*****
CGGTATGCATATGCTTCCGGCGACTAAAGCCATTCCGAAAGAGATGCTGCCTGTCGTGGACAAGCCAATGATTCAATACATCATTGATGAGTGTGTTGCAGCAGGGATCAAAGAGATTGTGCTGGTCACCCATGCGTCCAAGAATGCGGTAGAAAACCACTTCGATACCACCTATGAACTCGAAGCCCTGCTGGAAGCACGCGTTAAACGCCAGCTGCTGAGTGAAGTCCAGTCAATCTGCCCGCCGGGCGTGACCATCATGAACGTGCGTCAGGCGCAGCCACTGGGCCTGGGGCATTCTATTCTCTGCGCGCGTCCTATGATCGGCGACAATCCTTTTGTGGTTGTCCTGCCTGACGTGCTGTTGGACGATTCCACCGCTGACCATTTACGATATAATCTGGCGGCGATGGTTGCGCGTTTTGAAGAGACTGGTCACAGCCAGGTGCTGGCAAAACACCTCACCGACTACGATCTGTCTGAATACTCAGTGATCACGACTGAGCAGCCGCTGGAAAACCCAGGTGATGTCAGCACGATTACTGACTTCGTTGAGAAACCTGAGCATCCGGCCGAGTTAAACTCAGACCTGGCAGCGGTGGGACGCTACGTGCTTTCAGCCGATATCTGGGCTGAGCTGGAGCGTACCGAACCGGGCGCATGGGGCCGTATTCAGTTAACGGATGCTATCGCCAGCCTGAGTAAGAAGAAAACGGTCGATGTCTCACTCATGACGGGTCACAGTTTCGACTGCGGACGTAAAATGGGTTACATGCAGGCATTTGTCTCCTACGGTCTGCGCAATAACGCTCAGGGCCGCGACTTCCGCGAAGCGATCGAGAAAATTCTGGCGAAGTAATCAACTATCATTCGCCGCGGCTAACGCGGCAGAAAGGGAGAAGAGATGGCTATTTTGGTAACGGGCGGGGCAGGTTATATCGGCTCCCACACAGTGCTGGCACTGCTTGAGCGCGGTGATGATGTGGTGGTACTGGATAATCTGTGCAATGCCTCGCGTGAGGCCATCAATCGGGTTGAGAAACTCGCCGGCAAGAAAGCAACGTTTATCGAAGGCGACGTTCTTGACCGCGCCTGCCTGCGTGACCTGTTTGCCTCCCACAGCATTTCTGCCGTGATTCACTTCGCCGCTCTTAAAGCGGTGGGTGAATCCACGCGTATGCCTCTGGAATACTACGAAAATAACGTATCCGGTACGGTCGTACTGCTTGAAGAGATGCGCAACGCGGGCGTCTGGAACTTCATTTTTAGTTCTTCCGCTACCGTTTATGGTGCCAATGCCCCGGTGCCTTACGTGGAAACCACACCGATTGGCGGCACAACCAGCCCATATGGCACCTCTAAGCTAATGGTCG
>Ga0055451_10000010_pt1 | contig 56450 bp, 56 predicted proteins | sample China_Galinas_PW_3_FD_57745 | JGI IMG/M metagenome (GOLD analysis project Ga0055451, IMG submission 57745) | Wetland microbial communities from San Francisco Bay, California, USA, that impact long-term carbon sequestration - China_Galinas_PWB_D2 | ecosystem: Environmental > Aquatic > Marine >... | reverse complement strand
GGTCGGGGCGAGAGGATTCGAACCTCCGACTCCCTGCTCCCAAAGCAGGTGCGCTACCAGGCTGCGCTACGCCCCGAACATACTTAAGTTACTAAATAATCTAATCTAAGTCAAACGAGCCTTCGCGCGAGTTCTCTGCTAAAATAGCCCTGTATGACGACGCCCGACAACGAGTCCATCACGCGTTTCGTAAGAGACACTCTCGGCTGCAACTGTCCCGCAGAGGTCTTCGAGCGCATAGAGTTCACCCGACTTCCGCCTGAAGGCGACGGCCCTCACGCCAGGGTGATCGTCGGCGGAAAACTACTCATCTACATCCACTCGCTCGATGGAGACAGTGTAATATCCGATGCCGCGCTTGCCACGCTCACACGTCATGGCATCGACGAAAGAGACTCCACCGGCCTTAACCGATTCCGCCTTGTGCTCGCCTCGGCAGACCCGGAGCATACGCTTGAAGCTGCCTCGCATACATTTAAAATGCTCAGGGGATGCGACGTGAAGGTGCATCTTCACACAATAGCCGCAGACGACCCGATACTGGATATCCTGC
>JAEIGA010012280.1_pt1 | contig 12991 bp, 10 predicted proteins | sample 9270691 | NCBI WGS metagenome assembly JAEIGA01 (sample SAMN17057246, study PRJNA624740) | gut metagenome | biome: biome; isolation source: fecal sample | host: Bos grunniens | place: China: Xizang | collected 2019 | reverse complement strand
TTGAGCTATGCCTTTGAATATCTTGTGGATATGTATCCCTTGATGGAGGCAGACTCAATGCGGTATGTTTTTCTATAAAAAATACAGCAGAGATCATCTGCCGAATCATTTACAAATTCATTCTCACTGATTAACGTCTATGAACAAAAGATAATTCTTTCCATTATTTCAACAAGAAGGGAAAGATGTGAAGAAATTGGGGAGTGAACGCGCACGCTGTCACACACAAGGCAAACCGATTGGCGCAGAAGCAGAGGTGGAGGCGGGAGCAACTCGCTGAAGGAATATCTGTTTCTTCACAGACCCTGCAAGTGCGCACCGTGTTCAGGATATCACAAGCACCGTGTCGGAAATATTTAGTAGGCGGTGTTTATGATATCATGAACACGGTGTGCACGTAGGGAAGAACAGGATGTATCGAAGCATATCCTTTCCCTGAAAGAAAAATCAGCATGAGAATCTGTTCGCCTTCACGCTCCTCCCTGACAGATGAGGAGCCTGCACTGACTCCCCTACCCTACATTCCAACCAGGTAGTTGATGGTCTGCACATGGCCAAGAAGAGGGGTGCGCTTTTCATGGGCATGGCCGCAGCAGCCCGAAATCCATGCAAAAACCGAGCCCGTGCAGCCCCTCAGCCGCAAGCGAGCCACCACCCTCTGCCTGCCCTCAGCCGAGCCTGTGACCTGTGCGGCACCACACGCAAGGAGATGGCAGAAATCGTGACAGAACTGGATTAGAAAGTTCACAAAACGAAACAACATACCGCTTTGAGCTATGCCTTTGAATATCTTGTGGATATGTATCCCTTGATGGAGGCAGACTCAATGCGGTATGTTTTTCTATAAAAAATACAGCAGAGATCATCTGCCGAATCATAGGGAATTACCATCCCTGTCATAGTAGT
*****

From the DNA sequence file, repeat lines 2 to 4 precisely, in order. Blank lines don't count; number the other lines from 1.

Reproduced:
>Ga0055451_10000010_pt1 | contig 56450 bp, 56 predicted proteins | sample China_Galinas_PW_3_FD_57745 | JGI IMG/M metagenome (GOLD analysis project Ga0055451, IMG submission 57745) | Wetland microbial communities from San Francisco Bay, California, USA, that impact long-term carbon sequestration - China_Galinas_PWB_D2 | ecosystem: Environmental > Aquatic > Marine >... | reverse complement strand
GGTCGGGGCGAGAGGATTCGAACCTCCGACTCCCTGCTCCCAAAGCAGGTGCGCTACCAGGCTGCGCTACGCCCCGAACATACTTAAGTTACTAAATAATCTAATCTAAGTCAAACGAGCCTTCGCGCGAGTTCTCTGCTAAAATAGCCCTGTATGACGACGCCCGACAACGAGTCCATCACGCGTTTCGTAAGAGACACTCTCGGCTGCAACTGTCCCGCAGAGGTCTTCGAGCGCATAGAGTTCACCCGACTTCCGCCTGAAGGCGACGGCCCTCACGCCAGGGTGATCGTCGGCGGAAAACTACTCATCTACATCCACTCGCTCGATGGAGACAGTGTAATATCCGATGCCGCGCTTGCCACGCTCACACGTCATGGCATCGACGAAAGAGACTCCACCGGCCTTAACCGATTCCGCCTTGTGCTCGCCTCGGCAGACCCGGAGCATACGCTTGAAGCTGCCTCGCATACATTTAAAATGCTCAGGGGATGCGACGTGAAGGTGCATCTTCACACAATAGCCGCAGACGACCCGATACTGGATATCCTGC
>JAEIGA010012280.1_pt1 | contig 12991 bp, 10 predicted proteins | sample 9270691 | NCBI WGS metagenome assembly JAEIGA01 (sample SAMN17057246, study PRJNA624740) | gut metagenome | biome: biome; isolation source: fecal sample | host: Bos grunniens | place: China: Xizang | collected 2019 | reverse complement strand